16. 16.
    Chou YK, Chris J, Evans (1999) Cubic boron nitride tool wear in interrupted hard turning. Wear 225:234–245CrossRefGoogle Scholar
  17. 17.
    Bhattacharyya A (2000) Metal cutting – theory and practice. New Central Book Agencies Private Limited, Calcutta, IndiaGoogle Scholar
  18. 18.
    Huddle D (2001) New hard turning tools and techniques offer a cost effective alternative to grinding. Tooling Prod Magazine 80:96–103. Advanced Materials Carbohy, Inc., 6001 cochran head, Suite 104 Solon, Nelson Publishers, July 1997Google Scholar
  19. 19.
    Huang Y, Liang SY, George W (2003) Cutting forces modeling considering the effects of tool thermal properties applicable to CBN hard turning. Int J Mach Tool Manuf 3:1–15Google Scholar
  20. 20.
    Moylan SP, Kompella S, Chandrasekar S, Farris TN (2003) A new approach for studying mechanical properties of thin surface layers affected by manufacturing processes. ASME J Manuf Sci Eng 125:310–315CrossRefGoogle Scholar
  21. 21.
    Brinksmeier E, Brockhiff T (1999) White layers in machining steels. In: Proceedings of Second International Conference on high Speed machining. Recherche publications, Darmstadt, Germany, March 10–11, pp 7–13Google Scholar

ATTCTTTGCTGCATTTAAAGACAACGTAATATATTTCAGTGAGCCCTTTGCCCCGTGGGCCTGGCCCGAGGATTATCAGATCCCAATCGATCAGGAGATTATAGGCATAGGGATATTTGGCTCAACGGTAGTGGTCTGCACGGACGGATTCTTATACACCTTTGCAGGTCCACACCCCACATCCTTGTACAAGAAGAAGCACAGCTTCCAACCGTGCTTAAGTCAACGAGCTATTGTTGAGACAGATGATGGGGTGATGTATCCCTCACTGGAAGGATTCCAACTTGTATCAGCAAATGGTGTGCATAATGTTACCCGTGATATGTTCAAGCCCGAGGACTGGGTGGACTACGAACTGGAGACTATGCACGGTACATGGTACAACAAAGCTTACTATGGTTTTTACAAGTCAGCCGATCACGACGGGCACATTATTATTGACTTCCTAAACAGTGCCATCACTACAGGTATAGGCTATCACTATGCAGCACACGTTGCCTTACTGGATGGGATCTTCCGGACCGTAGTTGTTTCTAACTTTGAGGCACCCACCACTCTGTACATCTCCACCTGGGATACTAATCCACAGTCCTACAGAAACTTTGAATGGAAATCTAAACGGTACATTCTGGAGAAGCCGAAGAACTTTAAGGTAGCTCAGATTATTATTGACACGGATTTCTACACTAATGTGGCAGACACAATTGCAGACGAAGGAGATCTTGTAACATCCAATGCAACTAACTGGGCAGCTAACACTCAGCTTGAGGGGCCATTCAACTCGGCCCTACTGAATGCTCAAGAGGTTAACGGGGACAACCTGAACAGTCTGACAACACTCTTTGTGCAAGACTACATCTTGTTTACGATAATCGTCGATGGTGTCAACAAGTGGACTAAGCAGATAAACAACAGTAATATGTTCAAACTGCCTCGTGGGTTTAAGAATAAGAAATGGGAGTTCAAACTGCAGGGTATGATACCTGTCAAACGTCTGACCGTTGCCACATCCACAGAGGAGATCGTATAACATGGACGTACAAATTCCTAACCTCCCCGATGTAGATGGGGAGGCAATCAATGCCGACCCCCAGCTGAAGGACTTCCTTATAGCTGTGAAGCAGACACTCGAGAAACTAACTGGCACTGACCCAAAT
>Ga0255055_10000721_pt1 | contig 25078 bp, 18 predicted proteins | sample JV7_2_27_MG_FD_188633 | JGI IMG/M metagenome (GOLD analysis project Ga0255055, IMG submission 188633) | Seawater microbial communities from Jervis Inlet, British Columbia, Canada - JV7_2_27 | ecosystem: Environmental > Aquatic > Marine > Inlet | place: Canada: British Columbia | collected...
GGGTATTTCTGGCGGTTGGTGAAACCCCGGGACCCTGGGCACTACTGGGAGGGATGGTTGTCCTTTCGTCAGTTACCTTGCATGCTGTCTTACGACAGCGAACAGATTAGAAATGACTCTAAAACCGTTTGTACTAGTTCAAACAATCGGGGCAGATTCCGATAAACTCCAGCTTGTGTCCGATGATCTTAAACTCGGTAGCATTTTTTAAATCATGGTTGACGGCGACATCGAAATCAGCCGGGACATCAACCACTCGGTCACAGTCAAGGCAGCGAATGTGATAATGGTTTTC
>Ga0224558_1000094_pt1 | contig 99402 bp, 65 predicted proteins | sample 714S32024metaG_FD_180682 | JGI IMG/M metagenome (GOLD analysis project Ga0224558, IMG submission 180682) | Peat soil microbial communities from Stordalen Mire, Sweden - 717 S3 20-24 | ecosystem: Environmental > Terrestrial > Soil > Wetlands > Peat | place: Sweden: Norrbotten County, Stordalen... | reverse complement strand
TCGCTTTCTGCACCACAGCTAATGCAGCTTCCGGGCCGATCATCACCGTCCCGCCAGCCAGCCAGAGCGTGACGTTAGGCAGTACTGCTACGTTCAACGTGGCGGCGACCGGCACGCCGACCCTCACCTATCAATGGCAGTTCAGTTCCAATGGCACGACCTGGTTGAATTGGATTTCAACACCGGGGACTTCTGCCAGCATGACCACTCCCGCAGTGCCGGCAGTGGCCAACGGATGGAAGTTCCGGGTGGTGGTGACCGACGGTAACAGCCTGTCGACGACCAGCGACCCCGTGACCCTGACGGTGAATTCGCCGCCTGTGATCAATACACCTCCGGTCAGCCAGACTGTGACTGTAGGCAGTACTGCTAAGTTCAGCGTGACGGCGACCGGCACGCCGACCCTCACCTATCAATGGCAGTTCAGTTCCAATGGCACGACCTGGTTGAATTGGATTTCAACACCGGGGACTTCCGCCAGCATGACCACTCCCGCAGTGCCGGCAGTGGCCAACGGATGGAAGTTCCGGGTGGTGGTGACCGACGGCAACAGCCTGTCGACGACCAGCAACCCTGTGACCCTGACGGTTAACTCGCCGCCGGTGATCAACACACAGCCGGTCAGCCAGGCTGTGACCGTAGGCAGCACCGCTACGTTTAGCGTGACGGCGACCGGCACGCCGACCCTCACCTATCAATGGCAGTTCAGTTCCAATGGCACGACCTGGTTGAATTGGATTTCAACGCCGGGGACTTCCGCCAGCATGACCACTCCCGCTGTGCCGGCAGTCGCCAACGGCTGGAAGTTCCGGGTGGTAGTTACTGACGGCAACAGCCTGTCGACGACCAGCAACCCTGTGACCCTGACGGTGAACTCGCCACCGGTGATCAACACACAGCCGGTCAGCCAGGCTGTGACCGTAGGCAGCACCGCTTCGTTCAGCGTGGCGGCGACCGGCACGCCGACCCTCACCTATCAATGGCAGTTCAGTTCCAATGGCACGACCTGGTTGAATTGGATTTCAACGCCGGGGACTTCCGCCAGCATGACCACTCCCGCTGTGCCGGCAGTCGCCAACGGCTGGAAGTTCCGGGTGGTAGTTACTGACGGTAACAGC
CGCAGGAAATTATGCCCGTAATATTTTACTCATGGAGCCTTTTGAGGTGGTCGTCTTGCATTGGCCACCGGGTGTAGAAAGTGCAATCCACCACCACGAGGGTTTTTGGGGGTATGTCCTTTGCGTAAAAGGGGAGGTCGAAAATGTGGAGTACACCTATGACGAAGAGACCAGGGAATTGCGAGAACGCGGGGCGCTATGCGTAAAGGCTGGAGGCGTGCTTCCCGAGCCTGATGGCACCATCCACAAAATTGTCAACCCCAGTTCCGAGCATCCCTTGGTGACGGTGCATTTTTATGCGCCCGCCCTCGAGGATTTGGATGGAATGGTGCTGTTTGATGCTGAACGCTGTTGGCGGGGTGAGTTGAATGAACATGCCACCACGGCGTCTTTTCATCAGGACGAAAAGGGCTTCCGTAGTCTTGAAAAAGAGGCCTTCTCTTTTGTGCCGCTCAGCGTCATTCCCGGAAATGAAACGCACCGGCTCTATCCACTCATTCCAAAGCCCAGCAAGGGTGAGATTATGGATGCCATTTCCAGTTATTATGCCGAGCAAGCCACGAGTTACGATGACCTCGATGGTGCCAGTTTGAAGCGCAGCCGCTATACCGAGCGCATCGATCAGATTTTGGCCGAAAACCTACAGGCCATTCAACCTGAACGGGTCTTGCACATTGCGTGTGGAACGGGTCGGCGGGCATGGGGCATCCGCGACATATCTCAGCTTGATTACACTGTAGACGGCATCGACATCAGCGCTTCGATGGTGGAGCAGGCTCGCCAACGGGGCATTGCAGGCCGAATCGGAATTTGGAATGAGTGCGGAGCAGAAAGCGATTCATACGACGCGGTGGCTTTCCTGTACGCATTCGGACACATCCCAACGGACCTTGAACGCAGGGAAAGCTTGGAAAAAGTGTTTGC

22. 22.
    Konig W, Klinger M, Link R (1990) Machining hard materials with geometrically defined cutting edges. Ann CIRP 39(1):61–64Google Scholar
  23. 23.
    Bendell T (1998) Taguchi methods, In: Proceedings of the 1998 European conference on Taguchi Method. Elsevier, AmsterdamGoogle Scholar
  24. 24.
    Ghani JA, Chaudhoury IA, Hassan HH (2004) Application of Taguchi method in the optimization of end milling parameters. J Mater Process Technol 145:84-92CrossRefGoogle Scholar
  25. 25.
    Tekiner Z (2004) An experimental study on the examination of springback of sheet metals with several thicknesses and properties in bending dies. J Mater Process Technol 145:109–117CrossRefGoogle Scholar
  26. 26.
    Liu CR, Mittal S (1998) Optimal prestressed surface of a component by super finish hard turning for maximum fatigue life in rolling contact. Wear 219:128–140CrossRefGoogle Scholar
  27. 27.